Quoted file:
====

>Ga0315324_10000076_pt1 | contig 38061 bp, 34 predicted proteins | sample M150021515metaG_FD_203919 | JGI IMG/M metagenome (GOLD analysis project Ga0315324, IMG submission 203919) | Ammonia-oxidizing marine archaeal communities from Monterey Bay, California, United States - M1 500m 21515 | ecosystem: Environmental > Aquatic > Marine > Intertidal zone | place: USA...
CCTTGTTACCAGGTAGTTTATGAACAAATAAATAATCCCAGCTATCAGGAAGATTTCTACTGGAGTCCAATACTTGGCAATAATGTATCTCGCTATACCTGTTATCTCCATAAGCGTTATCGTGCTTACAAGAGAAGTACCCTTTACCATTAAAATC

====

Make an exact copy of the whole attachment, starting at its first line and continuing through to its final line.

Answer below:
>Ga0315324_10000076_pt1 | contig 38061 bp, 34 predicted proteins | sample M150021515metaG_FD_203919 | JGI IMG/M metagenome (GOLD analysis project Ga0315324, IMG submission 203919) | Ammonia-oxidizing marine archaeal communities from Monterey Bay, California, United States - M1 500m 21515 | ecosystem: Environmental > Aquatic > Marine > Intertidal zone | place: USA...
CCTTGTTACCAGGTAGTTTATGAACAAATAAATAATCCCAGCTATCAGGAAGATTTCTACTGGAGTCCAATACTTGGCAATAATGTATCTCGCTATACCTGTTATCTCCATAAGCGTTATCGTGCTTACAAGAGAAGTACCCTTTACCATTAAAATC